Gatineau Park


We drove to Gatineau Park one of my favorite places. The Park is part of the Canadian Shield, a Precambrian rock mass that covers a large part of North America, not all in Canada as the name might suggest. It was created at least one billion years ago. Since it was created, tectonic shifting and massive continental glaciers formed the rolling hills, flatlands, bare rock and steep escarpments visible in the Park today. Within the park,  Eardley Escarpment marks the dividing line between the Canadian Shield and the St. Lawrence Lowlands.

Because of this transition zone, the park contains an unusual variety of plants. For a plant guy, like me, that makes it heavenly. Literally.

On our way to the park we realized we had made a horrible mistake. We had chosen to drive to the park on Thanksgiving Day. As a result the road in was jammed with cars.  I was frankly dismayed. Things looked hopeless until my brother-in-law Norm astutely decided it was time for Plan B. Instead of the main road into the park he would take a back entrance and we would avoid all of the popular places.

Norm’s quick thinking allowed us to avoid the crushing crowds. As a result we missed the famous parts of the park, and instead we headed towards Meech Creek where we stopped to photograph a wonderful covered bridge.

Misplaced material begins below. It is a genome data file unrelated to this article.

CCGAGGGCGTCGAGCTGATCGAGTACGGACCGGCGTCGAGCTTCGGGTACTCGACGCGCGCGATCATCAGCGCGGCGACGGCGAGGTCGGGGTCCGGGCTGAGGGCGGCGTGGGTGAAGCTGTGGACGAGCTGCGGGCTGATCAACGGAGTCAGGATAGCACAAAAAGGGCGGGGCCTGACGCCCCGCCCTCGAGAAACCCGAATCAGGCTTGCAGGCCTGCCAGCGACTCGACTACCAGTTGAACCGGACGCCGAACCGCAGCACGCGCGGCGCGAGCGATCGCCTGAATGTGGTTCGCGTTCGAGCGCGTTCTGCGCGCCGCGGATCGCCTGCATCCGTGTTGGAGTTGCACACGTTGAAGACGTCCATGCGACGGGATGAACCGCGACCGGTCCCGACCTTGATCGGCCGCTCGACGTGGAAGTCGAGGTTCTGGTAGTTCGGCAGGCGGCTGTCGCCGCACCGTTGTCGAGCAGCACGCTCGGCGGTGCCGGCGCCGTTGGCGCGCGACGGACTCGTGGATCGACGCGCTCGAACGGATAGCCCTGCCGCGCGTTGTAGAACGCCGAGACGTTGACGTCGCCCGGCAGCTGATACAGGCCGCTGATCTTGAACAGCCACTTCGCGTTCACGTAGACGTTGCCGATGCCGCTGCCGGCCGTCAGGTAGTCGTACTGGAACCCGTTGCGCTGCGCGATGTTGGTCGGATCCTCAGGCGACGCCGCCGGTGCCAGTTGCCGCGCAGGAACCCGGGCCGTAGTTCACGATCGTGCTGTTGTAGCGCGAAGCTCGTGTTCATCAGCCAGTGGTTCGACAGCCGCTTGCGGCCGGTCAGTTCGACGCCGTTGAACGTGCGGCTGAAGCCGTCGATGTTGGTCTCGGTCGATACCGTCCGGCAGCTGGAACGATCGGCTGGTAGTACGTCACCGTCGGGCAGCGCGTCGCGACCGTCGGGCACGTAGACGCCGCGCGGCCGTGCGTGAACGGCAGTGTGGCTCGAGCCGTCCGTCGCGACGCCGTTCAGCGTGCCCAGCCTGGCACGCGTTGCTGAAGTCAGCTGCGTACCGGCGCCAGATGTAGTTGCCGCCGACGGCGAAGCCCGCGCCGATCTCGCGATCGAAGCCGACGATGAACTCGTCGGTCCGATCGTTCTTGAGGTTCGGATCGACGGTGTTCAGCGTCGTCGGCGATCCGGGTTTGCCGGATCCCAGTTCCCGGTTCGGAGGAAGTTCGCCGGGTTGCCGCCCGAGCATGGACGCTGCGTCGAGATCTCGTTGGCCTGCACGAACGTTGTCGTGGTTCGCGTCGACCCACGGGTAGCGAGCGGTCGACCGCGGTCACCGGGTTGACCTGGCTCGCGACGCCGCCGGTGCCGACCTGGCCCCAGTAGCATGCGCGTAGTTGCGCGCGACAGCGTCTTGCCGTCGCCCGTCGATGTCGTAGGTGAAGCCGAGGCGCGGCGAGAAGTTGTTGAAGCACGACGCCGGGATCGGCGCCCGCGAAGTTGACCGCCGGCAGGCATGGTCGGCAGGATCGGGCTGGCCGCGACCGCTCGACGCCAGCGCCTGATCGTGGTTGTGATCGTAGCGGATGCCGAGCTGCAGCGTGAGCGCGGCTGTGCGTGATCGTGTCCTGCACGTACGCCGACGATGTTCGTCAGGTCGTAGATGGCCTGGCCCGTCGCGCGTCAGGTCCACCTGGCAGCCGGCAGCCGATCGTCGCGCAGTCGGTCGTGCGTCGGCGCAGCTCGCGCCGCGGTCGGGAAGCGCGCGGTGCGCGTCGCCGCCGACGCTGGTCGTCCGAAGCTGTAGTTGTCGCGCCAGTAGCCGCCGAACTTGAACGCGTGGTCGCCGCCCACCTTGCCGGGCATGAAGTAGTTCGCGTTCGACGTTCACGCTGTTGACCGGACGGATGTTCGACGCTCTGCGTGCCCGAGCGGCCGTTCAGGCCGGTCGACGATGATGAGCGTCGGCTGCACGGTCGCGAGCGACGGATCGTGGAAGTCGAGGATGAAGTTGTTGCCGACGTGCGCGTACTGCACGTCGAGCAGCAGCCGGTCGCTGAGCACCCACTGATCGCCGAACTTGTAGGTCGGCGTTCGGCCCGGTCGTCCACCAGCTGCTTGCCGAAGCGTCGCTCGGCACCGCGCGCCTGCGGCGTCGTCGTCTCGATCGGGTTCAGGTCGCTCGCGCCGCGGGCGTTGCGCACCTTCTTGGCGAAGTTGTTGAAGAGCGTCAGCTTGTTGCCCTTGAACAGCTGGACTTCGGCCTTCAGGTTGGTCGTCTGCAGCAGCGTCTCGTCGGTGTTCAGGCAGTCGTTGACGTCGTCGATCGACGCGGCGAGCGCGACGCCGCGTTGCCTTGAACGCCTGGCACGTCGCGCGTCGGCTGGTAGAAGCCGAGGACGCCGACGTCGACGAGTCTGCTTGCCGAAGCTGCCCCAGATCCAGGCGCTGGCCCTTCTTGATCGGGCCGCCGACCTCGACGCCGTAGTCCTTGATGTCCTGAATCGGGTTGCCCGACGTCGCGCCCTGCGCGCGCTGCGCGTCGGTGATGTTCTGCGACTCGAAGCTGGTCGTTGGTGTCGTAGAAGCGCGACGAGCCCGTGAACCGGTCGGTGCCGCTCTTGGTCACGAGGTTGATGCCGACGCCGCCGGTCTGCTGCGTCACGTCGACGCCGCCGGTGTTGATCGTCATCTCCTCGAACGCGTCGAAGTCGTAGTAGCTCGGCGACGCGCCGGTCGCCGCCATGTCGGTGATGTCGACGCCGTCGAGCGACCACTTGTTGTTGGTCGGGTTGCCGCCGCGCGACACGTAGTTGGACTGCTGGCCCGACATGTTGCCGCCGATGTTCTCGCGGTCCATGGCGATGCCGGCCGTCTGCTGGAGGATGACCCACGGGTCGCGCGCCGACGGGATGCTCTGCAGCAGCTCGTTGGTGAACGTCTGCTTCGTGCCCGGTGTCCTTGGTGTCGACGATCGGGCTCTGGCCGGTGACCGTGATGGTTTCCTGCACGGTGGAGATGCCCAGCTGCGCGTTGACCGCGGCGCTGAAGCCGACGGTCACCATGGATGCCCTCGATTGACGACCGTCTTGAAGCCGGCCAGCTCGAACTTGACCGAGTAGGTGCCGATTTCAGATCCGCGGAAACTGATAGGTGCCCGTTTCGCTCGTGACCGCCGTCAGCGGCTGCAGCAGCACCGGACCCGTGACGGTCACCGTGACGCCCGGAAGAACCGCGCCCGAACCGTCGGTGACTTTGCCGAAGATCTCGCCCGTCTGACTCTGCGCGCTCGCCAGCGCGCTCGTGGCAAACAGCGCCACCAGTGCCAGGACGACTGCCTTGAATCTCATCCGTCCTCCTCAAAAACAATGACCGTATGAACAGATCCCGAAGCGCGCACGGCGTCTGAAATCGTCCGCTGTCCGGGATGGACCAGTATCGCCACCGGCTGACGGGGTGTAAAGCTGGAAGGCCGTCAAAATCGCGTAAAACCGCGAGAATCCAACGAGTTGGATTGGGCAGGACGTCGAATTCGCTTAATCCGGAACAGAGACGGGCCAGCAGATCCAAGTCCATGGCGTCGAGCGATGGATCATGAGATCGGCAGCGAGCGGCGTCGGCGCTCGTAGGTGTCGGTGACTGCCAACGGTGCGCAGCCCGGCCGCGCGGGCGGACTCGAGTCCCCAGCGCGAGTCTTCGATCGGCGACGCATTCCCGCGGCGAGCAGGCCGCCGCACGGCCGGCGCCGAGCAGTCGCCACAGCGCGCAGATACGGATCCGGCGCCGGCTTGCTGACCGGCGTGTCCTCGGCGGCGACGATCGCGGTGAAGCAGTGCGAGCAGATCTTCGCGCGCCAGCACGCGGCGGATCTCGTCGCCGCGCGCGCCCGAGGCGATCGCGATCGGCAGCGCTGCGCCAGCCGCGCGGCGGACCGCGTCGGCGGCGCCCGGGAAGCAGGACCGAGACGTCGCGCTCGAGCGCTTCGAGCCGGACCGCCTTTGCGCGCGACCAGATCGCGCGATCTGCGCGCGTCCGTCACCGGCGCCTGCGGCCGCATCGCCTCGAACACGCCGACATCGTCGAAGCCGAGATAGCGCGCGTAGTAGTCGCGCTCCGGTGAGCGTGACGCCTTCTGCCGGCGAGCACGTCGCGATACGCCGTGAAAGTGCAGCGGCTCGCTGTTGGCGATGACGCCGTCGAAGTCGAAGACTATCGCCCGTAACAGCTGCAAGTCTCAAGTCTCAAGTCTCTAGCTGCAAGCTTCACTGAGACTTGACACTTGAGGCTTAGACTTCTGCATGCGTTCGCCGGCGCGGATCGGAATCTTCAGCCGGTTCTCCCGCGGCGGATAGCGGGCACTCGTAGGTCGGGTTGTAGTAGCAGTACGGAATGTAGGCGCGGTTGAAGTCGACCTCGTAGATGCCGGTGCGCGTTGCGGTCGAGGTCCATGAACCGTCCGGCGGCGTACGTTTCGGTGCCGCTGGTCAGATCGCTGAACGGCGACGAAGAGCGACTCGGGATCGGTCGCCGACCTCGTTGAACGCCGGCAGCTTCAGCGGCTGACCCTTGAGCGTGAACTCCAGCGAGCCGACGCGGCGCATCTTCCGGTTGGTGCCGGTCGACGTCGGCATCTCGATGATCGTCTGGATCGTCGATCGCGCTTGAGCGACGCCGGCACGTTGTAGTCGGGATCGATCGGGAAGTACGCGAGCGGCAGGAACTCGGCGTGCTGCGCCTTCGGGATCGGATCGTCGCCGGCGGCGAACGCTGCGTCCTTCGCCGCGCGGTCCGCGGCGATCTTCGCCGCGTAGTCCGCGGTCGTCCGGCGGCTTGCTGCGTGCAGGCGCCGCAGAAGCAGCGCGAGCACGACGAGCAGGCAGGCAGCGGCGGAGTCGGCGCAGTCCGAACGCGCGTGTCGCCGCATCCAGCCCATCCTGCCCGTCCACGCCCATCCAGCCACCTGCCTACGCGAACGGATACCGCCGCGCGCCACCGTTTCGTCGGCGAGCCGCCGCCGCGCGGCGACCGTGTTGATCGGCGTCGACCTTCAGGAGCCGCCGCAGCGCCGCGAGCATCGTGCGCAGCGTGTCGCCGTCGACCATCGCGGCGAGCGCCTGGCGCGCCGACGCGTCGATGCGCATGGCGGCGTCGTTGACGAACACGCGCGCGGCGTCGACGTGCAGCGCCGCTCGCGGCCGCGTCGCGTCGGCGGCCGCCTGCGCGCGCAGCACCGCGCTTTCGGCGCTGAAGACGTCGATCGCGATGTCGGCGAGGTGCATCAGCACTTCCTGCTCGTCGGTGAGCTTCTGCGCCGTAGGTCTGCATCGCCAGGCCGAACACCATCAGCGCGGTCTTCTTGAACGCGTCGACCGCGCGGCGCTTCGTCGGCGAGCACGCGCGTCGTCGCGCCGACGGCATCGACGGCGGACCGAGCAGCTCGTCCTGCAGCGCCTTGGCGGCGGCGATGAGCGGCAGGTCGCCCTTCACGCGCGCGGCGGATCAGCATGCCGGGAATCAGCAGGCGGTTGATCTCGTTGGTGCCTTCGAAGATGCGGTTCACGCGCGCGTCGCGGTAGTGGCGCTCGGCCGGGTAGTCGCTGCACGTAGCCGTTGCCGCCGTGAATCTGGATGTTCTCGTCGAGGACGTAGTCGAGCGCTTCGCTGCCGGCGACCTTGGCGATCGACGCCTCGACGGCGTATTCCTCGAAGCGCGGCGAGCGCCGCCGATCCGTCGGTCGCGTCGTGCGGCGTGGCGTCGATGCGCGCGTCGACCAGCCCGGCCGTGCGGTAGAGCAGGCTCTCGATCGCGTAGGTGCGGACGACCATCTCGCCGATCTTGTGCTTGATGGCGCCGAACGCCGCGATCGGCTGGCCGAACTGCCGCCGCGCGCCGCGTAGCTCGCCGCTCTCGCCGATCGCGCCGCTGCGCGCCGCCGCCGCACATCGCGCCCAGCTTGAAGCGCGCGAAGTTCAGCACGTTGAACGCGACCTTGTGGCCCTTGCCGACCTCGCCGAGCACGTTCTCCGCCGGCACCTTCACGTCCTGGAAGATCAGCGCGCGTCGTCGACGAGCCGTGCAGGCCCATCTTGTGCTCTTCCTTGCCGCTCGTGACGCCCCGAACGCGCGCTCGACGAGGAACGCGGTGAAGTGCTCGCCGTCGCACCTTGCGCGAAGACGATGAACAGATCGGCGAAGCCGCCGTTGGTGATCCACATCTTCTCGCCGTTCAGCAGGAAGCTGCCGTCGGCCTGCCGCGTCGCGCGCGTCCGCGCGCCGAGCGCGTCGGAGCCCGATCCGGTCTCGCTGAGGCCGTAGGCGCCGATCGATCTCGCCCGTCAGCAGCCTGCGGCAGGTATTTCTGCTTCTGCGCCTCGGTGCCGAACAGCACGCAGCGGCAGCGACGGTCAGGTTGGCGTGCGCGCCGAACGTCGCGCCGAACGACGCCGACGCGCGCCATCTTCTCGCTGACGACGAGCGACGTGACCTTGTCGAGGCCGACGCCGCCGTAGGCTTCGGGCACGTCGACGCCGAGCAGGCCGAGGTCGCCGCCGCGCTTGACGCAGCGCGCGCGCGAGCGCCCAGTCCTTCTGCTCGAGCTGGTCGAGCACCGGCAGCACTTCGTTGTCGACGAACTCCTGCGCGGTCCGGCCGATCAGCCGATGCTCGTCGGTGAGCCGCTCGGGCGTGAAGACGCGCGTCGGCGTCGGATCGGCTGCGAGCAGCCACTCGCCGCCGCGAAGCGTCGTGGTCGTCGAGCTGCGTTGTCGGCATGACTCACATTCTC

After that we walked along a marvellous trail along an old road that brought us to a wonderful valley forest. It was magnificent. We stopped for a family portrait that I think made even our motely crew look good. I was very proud of that photograph. Included are, from right to left, Norm, Monique, Margot, me, and Christiane. Quite a good team.

Along our journey through the park we saw a Great Blue Heron taking off like a majestic jumbo jet. We also saw a family of wild turkeys.  It was a great day in the park, though not what we had expected.

It was a great day in the park, thanks to quick thinking by Norm.

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